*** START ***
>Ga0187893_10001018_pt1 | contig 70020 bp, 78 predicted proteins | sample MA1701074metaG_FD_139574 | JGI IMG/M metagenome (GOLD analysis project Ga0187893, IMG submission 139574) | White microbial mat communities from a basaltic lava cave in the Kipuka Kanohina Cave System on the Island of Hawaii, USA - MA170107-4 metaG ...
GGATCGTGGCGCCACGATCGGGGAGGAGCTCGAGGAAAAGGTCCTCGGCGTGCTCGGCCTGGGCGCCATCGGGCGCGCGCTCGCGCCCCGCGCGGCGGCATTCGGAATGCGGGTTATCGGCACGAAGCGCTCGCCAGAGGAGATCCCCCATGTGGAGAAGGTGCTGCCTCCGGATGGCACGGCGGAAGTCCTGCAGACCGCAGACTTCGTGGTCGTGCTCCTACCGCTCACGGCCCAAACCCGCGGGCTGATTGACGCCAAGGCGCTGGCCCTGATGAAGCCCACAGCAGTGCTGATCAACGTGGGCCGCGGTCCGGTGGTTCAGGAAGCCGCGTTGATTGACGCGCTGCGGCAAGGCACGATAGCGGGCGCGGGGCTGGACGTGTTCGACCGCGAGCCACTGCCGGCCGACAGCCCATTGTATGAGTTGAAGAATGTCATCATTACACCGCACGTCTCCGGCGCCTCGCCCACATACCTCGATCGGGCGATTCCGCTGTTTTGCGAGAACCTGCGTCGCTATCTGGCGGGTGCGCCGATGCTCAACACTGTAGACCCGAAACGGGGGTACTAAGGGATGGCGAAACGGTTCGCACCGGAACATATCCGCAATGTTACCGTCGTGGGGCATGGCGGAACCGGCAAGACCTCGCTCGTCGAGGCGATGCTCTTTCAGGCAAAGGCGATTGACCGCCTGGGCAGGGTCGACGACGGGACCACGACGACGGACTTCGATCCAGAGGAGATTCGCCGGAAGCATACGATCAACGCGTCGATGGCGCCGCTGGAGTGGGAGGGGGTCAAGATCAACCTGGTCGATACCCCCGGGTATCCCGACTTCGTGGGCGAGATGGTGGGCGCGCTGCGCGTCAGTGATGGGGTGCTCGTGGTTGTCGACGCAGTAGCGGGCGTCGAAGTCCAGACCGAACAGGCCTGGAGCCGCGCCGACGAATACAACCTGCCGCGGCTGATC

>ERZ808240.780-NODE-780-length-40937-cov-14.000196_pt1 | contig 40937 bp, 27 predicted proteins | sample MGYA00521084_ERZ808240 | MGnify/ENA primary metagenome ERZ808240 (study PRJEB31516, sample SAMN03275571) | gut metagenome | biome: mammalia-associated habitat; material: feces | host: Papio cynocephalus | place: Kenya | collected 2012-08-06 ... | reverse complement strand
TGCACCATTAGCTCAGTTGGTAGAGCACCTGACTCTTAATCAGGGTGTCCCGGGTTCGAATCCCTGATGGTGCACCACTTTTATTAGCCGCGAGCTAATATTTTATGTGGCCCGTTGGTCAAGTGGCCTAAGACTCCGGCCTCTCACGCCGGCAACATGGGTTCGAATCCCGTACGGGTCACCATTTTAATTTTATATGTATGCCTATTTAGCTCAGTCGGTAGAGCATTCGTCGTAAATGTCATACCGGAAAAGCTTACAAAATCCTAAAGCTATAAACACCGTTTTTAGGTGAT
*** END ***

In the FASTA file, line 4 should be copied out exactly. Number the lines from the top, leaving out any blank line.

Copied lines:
TGCACCATTAGCTCAGTTGGTAGAGCACCTGACTCTTAATCAGGGTGTCCCGGGTTCGAATCCCTGATGGTGCACCACTTTTATTAGCCGCGAGCTAATATTTTATGTGGCCCGTTGGTCAAGTGGCCTAAGACTCCGGCCTCTCACGCCGGCAACATGGGTTCGAATCCCGTACGGGTCACCATTTTAATTTTATATGTATGCCTATTTAGCTCAGTCGGTAGAGCATTCGTCGTAAATGTCATACCGGAAAAGCTTACAAAATCCTAAAGCTATAAACACCGTTTTTAGGTGAT